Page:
SEATTLE For Sabrin Kassem, Iraq is never far away. On Sunday, she stood at a protest in support of Iraqi Kudistan, trying to hold back tears.

There s not many of us left in this world, Kassem told KING 5 at a protest on Sunday. We cannot let this genocide happen.

Kassem is Yazidi, an ethic group in the northern part of Iraq. This weekend Iraq s human rights minister told Reuters that ISIS radicals have killed at least 500 members of that ethnic minority.

Mohammed Shia al-Sudani said the militants also buried some of their victims alive, including women and children. Some 300 women were kidnapped as slaves, he added. NBC News could not immediately independently confirm his remarks.

At the rally near Seattle s Westlake Center on Sunday, natives like Kassem seemed stunned by news coming out of the region.

It s a nightmare, Kassem said. It breaks our heart. We can t sleep. We re waiting for phone calls from our families. They re calling and begging us to help them. We re trying everything we can.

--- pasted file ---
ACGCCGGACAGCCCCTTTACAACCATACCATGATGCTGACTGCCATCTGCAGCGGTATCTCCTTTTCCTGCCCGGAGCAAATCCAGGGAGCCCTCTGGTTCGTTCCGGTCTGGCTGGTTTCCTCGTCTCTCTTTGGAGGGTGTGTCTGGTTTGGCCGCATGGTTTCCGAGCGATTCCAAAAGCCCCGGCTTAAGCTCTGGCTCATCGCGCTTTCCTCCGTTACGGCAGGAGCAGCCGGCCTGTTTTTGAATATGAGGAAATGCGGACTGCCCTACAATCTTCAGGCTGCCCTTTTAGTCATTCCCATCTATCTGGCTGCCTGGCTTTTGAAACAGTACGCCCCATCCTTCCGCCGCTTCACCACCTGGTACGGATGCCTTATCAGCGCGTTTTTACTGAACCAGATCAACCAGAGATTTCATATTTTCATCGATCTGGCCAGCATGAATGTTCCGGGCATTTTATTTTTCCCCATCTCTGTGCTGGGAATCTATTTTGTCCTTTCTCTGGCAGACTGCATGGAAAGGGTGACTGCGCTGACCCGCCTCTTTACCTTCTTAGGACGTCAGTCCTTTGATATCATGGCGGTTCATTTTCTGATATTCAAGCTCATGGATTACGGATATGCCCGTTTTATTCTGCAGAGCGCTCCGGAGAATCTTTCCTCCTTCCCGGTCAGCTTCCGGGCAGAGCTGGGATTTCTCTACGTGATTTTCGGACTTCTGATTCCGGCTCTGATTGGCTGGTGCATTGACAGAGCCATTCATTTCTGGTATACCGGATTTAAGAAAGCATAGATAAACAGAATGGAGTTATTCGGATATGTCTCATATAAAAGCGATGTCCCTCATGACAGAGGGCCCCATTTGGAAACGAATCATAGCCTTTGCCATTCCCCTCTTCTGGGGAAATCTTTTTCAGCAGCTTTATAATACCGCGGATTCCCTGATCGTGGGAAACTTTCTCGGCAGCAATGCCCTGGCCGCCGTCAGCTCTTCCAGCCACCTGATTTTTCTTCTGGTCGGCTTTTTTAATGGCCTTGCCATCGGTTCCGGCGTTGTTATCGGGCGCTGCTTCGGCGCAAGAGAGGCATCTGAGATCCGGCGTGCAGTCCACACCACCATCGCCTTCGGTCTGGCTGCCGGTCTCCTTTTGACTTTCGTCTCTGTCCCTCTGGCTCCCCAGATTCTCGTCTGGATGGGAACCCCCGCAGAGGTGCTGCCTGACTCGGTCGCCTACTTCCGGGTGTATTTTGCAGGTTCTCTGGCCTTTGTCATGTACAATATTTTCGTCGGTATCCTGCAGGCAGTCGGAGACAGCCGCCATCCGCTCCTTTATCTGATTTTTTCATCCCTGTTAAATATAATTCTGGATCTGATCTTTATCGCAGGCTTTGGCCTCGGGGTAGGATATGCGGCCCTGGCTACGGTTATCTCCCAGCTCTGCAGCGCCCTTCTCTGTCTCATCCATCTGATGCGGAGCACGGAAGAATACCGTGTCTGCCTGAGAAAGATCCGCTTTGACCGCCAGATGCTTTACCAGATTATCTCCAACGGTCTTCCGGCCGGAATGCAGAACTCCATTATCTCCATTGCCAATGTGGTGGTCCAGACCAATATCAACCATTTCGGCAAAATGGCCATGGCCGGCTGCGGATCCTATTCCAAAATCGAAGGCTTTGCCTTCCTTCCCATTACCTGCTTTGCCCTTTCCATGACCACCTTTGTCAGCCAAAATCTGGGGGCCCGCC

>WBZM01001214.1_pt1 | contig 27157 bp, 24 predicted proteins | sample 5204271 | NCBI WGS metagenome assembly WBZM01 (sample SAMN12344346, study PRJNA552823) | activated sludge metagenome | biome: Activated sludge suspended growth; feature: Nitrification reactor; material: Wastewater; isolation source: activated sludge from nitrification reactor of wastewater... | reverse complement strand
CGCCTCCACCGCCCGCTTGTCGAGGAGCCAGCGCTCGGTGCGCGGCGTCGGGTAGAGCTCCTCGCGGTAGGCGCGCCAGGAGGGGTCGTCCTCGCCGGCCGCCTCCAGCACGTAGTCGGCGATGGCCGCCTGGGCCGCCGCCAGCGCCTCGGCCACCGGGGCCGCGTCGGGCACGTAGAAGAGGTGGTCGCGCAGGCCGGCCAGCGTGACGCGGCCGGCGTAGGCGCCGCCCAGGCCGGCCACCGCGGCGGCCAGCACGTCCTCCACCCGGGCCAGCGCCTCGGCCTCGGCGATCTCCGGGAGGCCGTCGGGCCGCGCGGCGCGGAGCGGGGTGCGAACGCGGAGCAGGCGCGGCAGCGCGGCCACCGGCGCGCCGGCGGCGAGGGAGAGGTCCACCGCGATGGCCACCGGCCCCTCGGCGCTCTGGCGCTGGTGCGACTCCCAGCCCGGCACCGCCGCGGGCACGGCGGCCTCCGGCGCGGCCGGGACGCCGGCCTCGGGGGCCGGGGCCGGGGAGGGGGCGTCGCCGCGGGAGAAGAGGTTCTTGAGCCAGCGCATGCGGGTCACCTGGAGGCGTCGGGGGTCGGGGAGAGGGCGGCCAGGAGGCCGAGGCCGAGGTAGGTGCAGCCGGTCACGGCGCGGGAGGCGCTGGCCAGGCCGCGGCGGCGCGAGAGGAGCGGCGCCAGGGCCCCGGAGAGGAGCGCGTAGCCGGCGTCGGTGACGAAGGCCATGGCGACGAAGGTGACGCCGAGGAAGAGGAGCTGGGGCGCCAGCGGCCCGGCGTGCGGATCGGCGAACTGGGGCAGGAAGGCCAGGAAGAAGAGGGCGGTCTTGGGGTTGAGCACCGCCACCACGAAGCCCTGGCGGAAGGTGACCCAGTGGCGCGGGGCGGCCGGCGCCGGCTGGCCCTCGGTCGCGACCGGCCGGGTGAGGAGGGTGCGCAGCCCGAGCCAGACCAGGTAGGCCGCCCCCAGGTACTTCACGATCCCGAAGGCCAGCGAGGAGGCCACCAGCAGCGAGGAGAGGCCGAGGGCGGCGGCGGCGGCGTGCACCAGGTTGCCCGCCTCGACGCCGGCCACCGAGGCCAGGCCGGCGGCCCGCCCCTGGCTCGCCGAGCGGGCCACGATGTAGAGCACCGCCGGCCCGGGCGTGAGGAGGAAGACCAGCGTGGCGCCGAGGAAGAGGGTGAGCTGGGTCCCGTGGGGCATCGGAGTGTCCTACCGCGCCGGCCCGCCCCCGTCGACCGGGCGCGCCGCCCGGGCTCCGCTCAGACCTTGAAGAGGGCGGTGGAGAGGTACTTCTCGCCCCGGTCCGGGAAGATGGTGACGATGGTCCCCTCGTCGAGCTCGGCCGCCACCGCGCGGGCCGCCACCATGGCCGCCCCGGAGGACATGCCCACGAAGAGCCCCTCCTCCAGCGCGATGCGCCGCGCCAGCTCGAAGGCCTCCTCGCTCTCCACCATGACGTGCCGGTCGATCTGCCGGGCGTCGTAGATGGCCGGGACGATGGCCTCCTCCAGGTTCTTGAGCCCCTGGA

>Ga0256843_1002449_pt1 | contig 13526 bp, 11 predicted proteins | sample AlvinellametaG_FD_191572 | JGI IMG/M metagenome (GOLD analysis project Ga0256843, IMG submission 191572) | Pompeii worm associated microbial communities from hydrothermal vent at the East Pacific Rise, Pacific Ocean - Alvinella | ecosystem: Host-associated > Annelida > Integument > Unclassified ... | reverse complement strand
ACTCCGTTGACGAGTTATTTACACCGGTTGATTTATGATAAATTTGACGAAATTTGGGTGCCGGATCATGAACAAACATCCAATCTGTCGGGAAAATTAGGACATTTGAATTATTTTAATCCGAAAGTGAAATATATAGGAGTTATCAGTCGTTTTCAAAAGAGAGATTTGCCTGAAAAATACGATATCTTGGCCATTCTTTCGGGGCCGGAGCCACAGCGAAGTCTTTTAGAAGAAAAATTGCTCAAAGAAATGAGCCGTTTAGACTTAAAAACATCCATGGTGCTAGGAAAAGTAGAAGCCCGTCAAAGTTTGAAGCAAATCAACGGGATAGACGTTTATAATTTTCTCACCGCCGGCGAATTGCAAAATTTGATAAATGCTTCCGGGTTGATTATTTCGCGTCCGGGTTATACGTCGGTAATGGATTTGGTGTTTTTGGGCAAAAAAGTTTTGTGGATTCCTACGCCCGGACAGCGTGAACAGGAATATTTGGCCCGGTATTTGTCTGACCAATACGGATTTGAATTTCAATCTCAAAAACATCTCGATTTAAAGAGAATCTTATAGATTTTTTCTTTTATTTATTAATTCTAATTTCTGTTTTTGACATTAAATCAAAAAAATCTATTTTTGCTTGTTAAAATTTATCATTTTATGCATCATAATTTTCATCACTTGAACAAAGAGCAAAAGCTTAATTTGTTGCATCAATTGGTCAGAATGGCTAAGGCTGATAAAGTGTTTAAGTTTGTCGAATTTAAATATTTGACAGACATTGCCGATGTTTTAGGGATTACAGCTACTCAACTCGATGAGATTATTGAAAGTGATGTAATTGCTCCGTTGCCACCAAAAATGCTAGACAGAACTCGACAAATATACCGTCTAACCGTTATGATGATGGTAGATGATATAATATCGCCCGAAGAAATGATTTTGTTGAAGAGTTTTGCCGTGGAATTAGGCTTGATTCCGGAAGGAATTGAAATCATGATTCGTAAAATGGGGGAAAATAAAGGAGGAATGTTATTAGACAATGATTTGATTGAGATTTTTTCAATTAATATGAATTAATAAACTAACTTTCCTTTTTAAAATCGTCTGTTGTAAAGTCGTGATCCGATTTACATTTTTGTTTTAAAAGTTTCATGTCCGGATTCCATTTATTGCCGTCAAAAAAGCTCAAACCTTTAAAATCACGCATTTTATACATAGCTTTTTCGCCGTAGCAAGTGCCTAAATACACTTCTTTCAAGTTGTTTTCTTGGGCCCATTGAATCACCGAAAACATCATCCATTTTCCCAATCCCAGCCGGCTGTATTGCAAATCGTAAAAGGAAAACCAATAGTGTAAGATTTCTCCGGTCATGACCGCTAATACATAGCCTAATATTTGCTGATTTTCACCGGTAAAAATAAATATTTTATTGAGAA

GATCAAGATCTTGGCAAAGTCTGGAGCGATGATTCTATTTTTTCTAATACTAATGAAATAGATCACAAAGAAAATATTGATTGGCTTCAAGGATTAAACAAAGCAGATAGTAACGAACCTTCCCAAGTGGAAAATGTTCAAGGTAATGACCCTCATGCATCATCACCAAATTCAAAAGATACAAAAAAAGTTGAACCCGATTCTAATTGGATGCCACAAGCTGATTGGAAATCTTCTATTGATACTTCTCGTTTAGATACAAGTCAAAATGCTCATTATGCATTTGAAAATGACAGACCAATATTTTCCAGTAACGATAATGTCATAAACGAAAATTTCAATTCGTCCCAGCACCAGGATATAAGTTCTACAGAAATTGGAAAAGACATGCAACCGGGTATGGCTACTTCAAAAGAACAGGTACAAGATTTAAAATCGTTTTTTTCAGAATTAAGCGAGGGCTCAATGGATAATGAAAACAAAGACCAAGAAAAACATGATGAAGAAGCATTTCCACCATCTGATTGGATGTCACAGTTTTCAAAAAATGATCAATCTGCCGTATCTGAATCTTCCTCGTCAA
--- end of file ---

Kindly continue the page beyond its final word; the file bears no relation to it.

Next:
Other Yazidis shared her passion. Lusik Usoyan, who came to the U.S. 7 years ago, wonders if America s airstrikes will be enough.

If we don t bring our attention right now, we re going to end up really bad, she said. All we want is peace and to be safe. That s it.

Away from the protest, in quiet living rooms across Seattle, the conversation often turns to home for Iraq natives.

We re happy for the United States to take action to stop ISIS from going in, Majid Al-Bahadli said. But there are other cities.

Al-Bahadli was born and raised in Iraq. He spent nearly 5 years in a POW prison in the early 90s before he came to the U.S. as a political refugee in 1995. He s married now with children but what happens in Iraq still hits very close to home.

He, too, wonders if airstrikes will be enough to help Iraqis stop ISIS.

We should support them at least with technology to defend themselves, he said. Gain trust. We need Iraq.

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